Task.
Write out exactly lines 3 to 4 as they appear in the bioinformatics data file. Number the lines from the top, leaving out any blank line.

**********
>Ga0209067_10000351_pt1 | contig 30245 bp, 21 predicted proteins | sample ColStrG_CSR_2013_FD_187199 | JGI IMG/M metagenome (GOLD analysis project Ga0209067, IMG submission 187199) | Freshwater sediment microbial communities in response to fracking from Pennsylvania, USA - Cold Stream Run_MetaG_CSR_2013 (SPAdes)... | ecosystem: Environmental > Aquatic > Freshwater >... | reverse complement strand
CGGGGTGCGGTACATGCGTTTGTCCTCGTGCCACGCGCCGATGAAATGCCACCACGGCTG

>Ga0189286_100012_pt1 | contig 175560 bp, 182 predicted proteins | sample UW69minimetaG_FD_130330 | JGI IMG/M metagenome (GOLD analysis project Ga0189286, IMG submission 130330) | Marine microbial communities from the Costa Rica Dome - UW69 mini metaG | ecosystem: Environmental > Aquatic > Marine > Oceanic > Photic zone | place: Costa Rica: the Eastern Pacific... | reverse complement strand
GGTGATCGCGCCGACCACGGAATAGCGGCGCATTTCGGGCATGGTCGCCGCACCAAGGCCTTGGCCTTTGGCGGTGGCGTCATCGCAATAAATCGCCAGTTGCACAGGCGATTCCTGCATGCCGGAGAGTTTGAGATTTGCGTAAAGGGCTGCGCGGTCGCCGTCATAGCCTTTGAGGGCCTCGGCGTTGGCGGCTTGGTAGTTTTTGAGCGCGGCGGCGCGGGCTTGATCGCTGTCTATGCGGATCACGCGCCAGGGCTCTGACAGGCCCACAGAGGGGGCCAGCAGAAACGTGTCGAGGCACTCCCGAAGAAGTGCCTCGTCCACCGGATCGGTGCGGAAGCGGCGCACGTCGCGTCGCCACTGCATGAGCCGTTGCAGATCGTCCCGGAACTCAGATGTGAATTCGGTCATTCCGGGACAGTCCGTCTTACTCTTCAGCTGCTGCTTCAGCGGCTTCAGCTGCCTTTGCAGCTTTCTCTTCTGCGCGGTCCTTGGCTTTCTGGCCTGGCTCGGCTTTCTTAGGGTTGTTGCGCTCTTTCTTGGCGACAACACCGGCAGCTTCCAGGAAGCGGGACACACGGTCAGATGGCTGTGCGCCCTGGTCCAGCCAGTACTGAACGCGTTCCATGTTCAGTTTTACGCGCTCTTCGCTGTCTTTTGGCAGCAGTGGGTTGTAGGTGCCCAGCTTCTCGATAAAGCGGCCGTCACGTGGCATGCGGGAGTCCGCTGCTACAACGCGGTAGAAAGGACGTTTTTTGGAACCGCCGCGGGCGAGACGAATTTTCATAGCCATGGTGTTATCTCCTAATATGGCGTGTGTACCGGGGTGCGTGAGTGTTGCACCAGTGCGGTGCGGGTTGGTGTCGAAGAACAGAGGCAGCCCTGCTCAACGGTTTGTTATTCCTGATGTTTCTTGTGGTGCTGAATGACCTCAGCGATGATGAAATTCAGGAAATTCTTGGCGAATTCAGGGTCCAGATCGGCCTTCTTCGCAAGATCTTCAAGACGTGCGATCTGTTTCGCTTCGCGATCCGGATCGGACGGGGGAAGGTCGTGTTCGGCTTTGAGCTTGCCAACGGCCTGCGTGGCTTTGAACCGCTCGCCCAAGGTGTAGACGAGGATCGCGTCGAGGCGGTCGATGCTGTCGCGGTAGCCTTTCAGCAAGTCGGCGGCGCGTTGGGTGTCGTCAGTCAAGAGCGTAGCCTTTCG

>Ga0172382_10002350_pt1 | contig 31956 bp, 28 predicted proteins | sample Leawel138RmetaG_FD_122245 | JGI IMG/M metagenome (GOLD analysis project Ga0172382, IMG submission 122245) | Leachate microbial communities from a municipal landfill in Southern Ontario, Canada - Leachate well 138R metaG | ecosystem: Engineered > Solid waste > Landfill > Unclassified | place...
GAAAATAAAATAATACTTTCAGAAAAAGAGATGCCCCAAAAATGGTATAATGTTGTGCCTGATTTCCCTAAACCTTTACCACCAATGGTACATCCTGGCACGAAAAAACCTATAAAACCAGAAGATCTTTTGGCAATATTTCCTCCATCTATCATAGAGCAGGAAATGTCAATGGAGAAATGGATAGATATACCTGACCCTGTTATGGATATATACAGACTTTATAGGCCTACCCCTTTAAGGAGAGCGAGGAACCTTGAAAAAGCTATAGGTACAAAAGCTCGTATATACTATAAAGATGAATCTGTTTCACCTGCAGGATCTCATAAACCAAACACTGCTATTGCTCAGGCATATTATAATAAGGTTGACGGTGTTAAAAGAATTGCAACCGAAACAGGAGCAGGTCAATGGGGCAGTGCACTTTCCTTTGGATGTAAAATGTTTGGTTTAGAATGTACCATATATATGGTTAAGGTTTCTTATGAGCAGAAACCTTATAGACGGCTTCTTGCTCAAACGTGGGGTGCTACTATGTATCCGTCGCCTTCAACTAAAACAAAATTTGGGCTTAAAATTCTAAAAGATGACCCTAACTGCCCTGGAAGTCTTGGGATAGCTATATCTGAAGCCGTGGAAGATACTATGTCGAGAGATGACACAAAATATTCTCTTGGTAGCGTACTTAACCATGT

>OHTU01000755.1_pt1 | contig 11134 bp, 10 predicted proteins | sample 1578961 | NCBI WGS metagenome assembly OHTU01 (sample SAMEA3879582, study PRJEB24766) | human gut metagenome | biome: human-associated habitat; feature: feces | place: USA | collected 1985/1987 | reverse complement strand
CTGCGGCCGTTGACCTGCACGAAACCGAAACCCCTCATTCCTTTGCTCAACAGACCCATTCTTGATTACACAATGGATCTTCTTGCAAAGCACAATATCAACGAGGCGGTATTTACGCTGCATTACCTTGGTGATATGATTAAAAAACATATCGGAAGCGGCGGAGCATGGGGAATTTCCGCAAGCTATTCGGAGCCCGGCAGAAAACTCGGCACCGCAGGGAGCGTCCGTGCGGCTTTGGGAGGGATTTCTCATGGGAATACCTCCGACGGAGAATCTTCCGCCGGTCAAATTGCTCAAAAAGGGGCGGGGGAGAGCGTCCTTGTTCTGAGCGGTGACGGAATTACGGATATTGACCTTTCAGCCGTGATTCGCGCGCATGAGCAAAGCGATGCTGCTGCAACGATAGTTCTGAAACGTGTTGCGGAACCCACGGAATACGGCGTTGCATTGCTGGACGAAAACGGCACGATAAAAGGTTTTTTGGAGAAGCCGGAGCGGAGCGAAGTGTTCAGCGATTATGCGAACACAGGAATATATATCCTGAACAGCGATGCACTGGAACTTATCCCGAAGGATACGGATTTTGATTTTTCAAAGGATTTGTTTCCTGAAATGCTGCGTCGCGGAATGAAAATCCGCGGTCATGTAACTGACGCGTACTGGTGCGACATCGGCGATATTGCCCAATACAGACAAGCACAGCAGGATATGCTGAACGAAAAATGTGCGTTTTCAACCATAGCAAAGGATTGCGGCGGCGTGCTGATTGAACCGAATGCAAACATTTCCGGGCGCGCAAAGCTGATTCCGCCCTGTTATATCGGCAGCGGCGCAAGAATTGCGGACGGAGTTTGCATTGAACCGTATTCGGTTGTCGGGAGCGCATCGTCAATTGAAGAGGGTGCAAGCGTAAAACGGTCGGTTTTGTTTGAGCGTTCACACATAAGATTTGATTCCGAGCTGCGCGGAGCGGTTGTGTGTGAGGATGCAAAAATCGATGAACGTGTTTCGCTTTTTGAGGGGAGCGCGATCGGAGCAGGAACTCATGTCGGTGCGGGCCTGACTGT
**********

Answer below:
>Ga0189286_100012_pt1 | contig 175560 bp, 182 predicted proteins | sample UW69minimetaG_FD_130330 | JGI IMG/M metagenome (GOLD analysis project Ga0189286, IMG submission 130330) | Marine microbial communities from the Costa Rica Dome - UW69 mini metaG | ecosystem: Environmental > Aquatic > Marine > Oceanic > Photic zone | place: Costa Rica: the Eastern Pacific... | reverse complement strand
GGTGATCGCGCCGACCACGGAATAGCGGCGCATTTCGGGCATGGTCGCCGCACCAAGGCCTTGGCCTTTGGCGGTGGCGTCATCGCAATAAATCGCCAGTTGCACAGGCGATTCCTGCATGCCGGAGAGTTTGAGATTTGCGTAAAGGGCTGCGCGGTCGCCGTCATAGCCTTTGAGGGCCTCGGCGTTGGCGGCTTGGTAGTTTTTGAGCGCGGCGGCGCGGGCTTGATCGCTGTCTATGCGGATCACGCGCCAGGGCTCTGACAGGCCCACAGAGGGGGCCAGCAGAAACGTGTCGAGGCACTCCCGAAGAAGTGCCTCGTCCACCGGATCGGTGCGGAAGCGGCGCACGTCGCGTCGCCACTGCATGAGCCGTTGCAGATCGTCCCGGAACTCAGATGTGAATTCGGTCATTCCGGGACAGTCCGTCTTACTCTTCAGCTGCTGCTTCAGCGGCTTCAGCTGCCTTTGCAGCTTTCTCTTCTGCGCGGTCCTTGGCTTTCTGGCCTGGCTCGGCTTTCTTAGGGTTGTTGCGCTCTTTCTTGGCGACAACACCGGCAGCTTCCAGGAAGCGGGACACACGGTCAGATGGCTGTGCGCCCTGGTCCAGCCAGTACTGAACGCGTTCCATGTTCAGTTTTACGCGCTCTTCGCTGTCTTTTGGCAGCAGTGGGTTGTAGGTGCCCAGCTTCTCGATAAAGCGGCCGTCACGTGGCATGCGGGAGTCCGCTGCTACAACGCGGTAGAAAGGACGTTTTTTGGAACCGCCGCGGGCGAGACGAATTTTCATAGCCATGGTGTTATCTCCTAATATGGCGTGTGTACCGGGGTGCGTGAGTGTTGCACCAGTGCGGTGCGGGTTGGTGTCGAAGAACAGAGGCAGCCCTGCTCAACGGTTTGTTATTCCTGATGTTTCTTGTGGTGCTGAATGACCTCAGCGATGATGAAATTCAGGAAATTCTTGGCGAATTCAGGGTCCAGATCGGCCTTCTTCGCAAGATCTTCAAGACGTGCGATCTGTTTCGCTTCGCGATCCGGATCGGACGGGGGAAGGTCGTGTTCGGCTTTGAGCTTGCCAACGGCCTGCGTGGCTTTGAACCGCTCGCCCAAGGTGTAGACGAGGATCGCGTCGAGGCGGTCGATGCTGTCGCGGTAGCCTTTCAGCAAGTCGGCGGCGCGTTGGGTGTCGTCAGTCAAGAGCGTAGCCTTTCG